That sounds kind of blunt here on the radio, but that at the end of it, that's that's what it is. Like when we run that analysis and we see inherent flaws, it's not that you have done things poorly or incorrectly, but again, there's like two halves of the game here. There's the first half where we grow and accumulate and the paycheck provides our lifestyle, financial support and the ability to invest. And then there's the second half when we go out and we have to use those assets and the rules completely change in the second half of the game.

And, you know, a lot of football teams can attest that just because we have a lead at halftime does not mean we win the game. The same is true in the financial world. A lot of times I'm actually congratulating people that they've done a fantastic job, but also illuminating places where the plan is not 100 percent complete. And it's my job to help them as much as possible to complete that plan.

Nine one nine three zero zero five eight eight six is the number to talk to Peter Rishon. Now, what about someone who just can't deal with worrying about their financial situation all the time? There may be aware of it, maybe a little bit too much, and it's just kind of consuming them. What do you do as a financial advisor in that in that case? So I actually I have people that like to do the worrying all the time, and then I've got people that don't want to worry at all. I have clients that I can almost guarantee you look at their accounts and their portfolios multiple times a day. Now, having me to bounce ideas off of and ultimately hold some responsibility for making the right decisions, I think they appreciate that. But more often, the people that I deal with, they don't want to become full time financial professionals after they retire, nor do they want their mood for the day or week determined by the direction of the stock market.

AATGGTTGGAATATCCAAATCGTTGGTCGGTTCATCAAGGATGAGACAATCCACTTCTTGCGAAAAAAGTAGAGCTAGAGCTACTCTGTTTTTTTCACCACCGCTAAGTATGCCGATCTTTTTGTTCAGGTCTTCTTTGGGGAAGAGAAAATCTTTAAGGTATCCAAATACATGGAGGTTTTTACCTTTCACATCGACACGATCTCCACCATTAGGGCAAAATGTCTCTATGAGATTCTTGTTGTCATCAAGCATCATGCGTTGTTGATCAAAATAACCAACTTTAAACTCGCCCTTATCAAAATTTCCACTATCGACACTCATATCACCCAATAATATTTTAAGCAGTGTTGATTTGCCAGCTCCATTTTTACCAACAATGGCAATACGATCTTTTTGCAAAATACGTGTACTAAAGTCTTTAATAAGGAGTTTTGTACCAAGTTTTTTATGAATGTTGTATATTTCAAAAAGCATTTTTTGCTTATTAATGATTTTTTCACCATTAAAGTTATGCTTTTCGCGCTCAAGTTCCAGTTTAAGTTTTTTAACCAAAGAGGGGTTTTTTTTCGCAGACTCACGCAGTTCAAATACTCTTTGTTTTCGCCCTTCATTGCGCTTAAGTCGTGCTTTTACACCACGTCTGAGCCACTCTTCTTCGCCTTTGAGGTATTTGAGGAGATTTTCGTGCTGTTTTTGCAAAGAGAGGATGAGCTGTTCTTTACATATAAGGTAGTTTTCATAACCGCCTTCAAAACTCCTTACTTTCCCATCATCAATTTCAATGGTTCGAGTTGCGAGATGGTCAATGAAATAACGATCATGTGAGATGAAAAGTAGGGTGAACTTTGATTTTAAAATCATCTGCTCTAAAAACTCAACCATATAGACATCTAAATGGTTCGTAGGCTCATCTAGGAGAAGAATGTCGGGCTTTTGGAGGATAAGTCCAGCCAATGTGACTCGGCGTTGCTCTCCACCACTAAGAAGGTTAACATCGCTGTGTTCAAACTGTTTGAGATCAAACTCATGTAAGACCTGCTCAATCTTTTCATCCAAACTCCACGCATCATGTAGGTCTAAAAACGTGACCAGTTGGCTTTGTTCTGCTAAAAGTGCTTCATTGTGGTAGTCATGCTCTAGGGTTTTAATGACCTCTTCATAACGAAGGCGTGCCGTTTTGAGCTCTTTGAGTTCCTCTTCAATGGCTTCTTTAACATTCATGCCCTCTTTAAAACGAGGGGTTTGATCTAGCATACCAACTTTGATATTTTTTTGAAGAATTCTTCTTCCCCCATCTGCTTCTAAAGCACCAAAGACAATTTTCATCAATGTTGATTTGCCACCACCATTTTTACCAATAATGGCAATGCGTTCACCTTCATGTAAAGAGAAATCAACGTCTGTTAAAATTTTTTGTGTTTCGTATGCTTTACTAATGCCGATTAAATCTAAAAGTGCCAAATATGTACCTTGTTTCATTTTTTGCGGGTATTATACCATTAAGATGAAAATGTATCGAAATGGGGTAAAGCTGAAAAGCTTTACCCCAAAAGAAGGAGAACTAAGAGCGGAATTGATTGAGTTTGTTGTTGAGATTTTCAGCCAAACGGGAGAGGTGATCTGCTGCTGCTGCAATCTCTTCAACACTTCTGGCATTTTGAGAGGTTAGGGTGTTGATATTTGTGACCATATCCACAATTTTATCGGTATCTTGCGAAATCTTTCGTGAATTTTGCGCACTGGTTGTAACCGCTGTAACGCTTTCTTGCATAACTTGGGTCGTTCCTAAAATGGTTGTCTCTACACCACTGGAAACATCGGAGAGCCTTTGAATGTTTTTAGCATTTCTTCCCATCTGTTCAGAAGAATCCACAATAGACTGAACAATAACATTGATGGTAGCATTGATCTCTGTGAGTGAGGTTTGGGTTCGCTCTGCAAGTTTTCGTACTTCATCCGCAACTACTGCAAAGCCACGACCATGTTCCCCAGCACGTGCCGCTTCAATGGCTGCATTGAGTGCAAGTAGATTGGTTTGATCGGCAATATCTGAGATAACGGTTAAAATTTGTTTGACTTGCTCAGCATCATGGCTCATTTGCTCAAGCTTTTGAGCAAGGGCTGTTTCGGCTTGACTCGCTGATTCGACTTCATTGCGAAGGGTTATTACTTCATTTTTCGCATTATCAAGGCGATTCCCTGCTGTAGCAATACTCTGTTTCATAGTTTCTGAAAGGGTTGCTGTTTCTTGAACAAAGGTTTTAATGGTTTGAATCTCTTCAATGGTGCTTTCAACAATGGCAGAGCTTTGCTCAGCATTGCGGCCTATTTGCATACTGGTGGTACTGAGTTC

Is it red or is it green? And that determines, you know, if I'm going to feel good about myself, my life and and my day or not. So, you know, there used to be an old Greyhound bus commercial. Leave the driving to us. And from a financial perspective, kind of leave the worrying to us to whatever extent you feel comfortable. If you want to be involved, by all means, we can we can form a relationship based around that.

If you just want to enjoy your time and know that the check is going to show up and that the money is there and that somebody is going to warn you if anything is off course, that is all right as well. And we can form the relationship around that premise. That can be the basis for the way. And any advisor, again, going back to getting to know you, getting to know me and having that relationship, both both a personal and a business relationship, any advisor should be having that balance and talking through what those expectations are. Do you want to be day to day intrinsically and deeply involved in your planning or do you want to be laissez faire and hands off and forget the whole thing and just let me run the ship and let you know if we need to change course? How much of your role is educating people on just the different options that are out there, the different things that are out there, even if maybe it's not the path that you're going to advise them to take. But all these things are out there.